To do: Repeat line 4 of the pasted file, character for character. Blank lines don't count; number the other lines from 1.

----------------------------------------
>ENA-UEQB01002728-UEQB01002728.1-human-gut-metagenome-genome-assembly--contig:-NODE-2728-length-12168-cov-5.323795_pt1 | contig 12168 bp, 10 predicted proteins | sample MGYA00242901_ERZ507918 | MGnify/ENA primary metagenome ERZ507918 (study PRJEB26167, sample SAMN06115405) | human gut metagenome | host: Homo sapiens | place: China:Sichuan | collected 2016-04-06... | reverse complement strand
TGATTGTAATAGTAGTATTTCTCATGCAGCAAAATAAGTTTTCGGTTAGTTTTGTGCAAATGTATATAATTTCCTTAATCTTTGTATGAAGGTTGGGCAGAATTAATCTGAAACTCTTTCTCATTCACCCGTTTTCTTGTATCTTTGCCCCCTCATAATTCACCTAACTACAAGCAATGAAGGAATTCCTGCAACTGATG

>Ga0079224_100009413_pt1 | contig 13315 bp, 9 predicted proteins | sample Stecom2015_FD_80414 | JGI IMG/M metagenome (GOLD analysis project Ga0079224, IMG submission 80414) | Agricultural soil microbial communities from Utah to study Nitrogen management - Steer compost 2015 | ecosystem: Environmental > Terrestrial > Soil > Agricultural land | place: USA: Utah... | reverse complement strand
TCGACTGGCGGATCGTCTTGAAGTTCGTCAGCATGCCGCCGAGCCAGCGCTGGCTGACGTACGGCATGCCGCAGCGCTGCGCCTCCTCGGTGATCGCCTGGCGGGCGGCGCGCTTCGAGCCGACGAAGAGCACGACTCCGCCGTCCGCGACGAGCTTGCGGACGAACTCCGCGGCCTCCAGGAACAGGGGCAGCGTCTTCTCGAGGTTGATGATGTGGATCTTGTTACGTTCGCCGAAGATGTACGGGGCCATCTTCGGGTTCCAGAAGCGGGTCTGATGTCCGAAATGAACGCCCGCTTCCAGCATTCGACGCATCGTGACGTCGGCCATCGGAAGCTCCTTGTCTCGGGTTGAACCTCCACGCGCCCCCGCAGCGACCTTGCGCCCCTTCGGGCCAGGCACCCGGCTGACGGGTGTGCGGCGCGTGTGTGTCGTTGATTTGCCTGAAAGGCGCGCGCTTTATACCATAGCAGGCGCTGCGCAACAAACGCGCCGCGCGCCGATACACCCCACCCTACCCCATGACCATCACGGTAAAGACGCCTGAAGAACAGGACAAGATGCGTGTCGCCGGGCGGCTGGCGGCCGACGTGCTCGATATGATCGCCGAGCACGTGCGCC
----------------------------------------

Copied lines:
TCGACTGGCGGATCGTCTTGAAGTTCGTCAGCATGCCGCCGAGCCAGCGCTGGCTGACGTACGGCATGCCGCAGCGCTGCGCCTCCTCGGTGATCGCCTGGCGGGCGGCGCGCTTCGAGCCGACGAAGAGCACGACTCCGCCGTCCGCGACGAGCTTGCGGACGAACTCCGCGGCCTCCAGGAACAGGGGCAGCGTCTTCTCGAGGTTGATGATGTGGATCTTGTTACGTTCGCCGAAGATGTACGGGGCCATCTTCGGGTTCCAGAAGCGGGTCTGATGTCCGAAATGAACGCCCGCTTCCAGCATTCGACGCATCGTGACGTCGGCCATCGGAAGCTCCTTGTCTCGGGTTGAACCTCCACGCGCCCCCGCAGCGACCTTGCGCCCCTTCGGGCCAGGCACCCGGCTGACGGGTGTGCGGCGCGTGTGTGTCGTTGATTTGCCTGAAAGGCGCGCGCTTTATACCATAGCAGGCGCTGCGCAACAAACGCGCCGCGCGCCGATACACCCCACCCTACCCCATGACCATCACGGTAAAGACGCCTGAAGAACAGGACAAGATGCGTGTCGCCGGGCGGCTGGCGGCCGACGTGCTCGATATGATCGCCGAGCACGTGCGCC